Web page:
HUG - here for all audio enthusiasts


"This Harbeth User Group (HUG) is the Manufacturer's own managed forum dedicated to natural sound, realisable by controlling the confounding variables between tthe microphone and the listeners' ears.

For example, the design of and interaction between the hifi amplifier and its speaker load can and potentially will alter the sound balance of what you hear. To reproduce the sounds captured by the recording microphones, as Harbeth speakers are designed to do, you would naturally select system components (sources, electronics, cables and so on) that do not color the sound before it reaches the speakers.

Identifying components for their system neutrality should, logically, start with the interpretation and analysis of their technical, objective performance, as any and every deviation from a measurably flat frequency response at any point along the serial chain from microphone to ear is very likely to cause the total system to have an audible sonic personality. That includes the contribution of the listening room itself.

HUG specialises in making complex technical matters simple to understand, aiding the identification of audio components likely to maintain a faithful relationship between the recorded sound and the sound you hear. With our heritage of natural sound, HUG cannot be really be expected to guide in the selection, approval, endorsement or even discussion of equipment that is intend to introduce a significantly personalised sound to the audio signal chain. For that you should do your own research and above all, make the effort to visit an Authorised Dealer and listen to your music at your loudness on your loudspeakers through the various electronics offered there. There is no on-line substitute for that time investment in a dealer's showroom.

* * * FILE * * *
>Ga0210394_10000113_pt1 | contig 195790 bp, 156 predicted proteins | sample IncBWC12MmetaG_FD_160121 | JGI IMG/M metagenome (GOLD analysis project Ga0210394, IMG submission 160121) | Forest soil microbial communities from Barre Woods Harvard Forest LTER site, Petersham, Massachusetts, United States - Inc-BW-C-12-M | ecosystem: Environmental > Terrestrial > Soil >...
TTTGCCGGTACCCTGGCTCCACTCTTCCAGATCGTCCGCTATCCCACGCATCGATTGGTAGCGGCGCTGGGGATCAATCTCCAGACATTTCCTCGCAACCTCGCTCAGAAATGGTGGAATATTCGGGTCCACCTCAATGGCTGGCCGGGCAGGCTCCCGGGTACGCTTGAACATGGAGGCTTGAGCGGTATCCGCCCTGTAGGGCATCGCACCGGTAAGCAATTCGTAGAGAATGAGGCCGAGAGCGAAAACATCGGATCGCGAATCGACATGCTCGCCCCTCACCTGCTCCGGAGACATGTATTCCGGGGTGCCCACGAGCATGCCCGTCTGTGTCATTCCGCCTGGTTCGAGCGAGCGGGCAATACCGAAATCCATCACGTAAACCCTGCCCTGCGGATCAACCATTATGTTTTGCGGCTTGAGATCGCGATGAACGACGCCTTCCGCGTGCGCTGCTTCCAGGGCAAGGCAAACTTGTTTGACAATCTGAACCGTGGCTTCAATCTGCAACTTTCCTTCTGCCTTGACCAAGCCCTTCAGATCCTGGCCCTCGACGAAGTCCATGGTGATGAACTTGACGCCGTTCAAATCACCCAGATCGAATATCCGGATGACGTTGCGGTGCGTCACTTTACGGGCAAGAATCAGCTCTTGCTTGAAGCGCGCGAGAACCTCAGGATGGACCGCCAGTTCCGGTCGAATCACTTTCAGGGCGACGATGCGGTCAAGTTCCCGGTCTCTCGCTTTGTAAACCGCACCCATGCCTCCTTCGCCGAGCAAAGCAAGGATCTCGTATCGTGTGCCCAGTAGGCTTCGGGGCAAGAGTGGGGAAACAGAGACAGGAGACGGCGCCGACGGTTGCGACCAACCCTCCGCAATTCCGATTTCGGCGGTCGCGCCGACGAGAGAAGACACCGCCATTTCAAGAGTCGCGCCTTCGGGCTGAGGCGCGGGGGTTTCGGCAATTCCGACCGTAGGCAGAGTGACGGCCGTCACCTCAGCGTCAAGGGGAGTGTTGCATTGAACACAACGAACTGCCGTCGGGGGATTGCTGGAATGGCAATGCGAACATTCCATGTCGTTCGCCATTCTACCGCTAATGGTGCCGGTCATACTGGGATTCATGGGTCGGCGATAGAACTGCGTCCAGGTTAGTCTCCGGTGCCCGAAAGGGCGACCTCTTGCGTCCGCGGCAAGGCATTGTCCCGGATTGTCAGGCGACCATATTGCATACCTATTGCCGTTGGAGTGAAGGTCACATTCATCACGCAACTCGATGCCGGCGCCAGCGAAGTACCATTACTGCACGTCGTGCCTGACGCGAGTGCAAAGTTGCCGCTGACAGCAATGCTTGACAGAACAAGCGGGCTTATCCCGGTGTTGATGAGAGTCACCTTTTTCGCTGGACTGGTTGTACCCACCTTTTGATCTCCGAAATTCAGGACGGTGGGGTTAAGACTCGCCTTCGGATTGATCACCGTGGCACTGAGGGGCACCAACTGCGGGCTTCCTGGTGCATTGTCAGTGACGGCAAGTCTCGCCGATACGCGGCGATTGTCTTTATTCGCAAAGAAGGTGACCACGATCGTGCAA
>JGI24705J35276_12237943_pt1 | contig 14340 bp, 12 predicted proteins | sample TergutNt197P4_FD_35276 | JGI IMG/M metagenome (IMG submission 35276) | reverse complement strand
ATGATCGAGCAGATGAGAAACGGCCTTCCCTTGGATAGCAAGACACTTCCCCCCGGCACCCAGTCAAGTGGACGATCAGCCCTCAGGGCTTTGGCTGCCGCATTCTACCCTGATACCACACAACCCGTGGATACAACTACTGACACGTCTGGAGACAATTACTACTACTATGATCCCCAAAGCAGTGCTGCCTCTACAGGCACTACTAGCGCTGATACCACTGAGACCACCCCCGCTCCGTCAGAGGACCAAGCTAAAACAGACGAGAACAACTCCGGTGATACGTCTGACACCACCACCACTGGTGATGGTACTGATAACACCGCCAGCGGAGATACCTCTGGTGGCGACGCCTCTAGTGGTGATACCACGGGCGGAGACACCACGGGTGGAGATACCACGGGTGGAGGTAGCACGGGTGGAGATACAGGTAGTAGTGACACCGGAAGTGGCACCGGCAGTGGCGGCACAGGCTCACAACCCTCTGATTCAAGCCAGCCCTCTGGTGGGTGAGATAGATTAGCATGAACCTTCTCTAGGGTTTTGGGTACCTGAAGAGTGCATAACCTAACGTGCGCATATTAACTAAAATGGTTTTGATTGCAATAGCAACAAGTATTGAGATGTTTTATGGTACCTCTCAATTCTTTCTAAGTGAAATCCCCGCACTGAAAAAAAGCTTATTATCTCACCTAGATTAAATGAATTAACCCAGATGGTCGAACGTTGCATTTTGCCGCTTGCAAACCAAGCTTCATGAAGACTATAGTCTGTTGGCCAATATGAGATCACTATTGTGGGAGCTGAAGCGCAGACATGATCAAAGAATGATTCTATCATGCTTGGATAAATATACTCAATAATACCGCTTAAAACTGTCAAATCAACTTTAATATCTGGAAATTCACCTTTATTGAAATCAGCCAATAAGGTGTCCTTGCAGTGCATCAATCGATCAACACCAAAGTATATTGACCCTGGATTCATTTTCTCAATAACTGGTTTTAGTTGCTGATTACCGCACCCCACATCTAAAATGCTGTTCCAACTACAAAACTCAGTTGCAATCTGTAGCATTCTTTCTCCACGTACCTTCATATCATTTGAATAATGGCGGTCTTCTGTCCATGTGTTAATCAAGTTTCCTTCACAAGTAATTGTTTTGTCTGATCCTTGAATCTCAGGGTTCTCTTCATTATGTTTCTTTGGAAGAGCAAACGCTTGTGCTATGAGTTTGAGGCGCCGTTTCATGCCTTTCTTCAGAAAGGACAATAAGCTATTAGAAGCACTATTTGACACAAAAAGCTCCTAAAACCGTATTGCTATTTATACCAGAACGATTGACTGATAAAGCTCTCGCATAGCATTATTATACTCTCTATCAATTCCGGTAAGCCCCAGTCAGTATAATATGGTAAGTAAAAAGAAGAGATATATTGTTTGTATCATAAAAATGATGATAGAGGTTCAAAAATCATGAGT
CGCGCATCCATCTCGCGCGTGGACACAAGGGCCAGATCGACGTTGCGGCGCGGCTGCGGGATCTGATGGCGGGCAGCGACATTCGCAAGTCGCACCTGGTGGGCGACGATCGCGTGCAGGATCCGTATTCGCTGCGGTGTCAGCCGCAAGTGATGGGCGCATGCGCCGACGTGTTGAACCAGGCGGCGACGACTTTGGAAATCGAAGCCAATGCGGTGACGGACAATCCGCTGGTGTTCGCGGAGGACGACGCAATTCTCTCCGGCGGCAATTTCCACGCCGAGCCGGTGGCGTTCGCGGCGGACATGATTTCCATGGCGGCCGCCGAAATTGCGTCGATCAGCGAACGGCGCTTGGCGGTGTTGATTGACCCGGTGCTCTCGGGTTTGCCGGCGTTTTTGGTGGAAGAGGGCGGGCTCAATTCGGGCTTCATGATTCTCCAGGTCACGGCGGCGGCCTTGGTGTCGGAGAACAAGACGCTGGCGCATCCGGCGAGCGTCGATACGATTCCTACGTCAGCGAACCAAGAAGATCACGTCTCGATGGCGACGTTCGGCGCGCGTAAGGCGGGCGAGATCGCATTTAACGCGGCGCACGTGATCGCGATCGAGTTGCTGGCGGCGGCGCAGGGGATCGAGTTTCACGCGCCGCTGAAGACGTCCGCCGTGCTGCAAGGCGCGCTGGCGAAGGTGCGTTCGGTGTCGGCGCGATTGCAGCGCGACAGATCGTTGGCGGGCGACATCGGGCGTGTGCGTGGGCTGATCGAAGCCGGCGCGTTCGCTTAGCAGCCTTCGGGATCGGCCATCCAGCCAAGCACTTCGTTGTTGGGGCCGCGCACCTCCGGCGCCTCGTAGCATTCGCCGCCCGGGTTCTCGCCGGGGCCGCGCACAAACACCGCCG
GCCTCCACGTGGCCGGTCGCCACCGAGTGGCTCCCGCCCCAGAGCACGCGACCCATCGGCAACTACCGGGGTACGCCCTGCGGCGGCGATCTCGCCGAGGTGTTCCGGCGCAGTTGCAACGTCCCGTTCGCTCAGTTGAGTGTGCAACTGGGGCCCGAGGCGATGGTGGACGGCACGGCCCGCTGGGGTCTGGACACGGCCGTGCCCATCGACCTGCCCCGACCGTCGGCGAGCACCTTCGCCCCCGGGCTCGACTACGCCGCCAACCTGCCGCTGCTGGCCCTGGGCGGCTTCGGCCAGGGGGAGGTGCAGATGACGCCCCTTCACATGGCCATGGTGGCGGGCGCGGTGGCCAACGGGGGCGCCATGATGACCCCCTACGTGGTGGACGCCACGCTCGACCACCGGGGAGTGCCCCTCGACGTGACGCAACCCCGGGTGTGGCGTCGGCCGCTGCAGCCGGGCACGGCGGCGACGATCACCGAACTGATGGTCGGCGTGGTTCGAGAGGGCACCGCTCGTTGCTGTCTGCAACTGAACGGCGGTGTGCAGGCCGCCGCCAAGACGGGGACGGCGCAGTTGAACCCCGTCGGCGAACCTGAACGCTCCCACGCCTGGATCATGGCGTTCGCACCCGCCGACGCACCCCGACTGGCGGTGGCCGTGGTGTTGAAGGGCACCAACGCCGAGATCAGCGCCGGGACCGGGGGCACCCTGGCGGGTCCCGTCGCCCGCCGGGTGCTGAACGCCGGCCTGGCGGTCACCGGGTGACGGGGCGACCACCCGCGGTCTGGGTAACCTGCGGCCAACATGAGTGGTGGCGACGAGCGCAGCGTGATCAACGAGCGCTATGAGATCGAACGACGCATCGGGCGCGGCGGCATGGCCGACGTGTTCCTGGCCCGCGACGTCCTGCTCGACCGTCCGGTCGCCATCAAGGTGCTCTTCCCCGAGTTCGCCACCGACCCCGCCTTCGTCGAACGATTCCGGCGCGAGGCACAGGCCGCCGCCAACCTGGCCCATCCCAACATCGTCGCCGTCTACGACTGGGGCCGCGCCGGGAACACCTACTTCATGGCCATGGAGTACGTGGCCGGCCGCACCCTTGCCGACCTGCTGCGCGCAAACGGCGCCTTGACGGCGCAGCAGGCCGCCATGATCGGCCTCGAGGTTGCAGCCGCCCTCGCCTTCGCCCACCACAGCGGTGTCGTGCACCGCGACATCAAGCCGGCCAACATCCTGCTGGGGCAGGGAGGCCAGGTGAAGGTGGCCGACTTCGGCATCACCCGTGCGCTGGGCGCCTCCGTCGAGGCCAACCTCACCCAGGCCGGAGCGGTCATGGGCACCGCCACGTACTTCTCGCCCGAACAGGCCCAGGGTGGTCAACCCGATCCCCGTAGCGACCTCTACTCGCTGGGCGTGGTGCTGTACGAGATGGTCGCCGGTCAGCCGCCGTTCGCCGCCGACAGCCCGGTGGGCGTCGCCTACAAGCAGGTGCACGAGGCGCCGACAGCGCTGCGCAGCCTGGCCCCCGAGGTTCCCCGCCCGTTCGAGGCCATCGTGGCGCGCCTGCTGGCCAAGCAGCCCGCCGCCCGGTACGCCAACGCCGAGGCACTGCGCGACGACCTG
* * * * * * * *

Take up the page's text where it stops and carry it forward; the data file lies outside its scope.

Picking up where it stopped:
If you desire to intentionally tune your system sound to your personal taste, please consider carefully how much you should rely upon the subjective opinions of strangers. Their hearing acuity and taste will be different to yours, as will be their motives and budget, their listening distance, listening loudness and listening room treatment, not necessarily leading to appropriate equipment selection and listening satisfaction for you.

Alternatively, if faithfully reproducing the sound intended by the composer, score, conductor and musicians over your speakers is your audio dream, then understanding something of the issues likely to fulfill that objective is what this forum has been helping with since 2006. Welcome!"

Jan. 2018
See more
See less

Taking care of our ears

  • Filter
  • Time
  • Show
Clear All
new posts

  • #16
    Re: Tinnitus aka "ringing-in-the-ears"

    Originally posted by A.S. View Post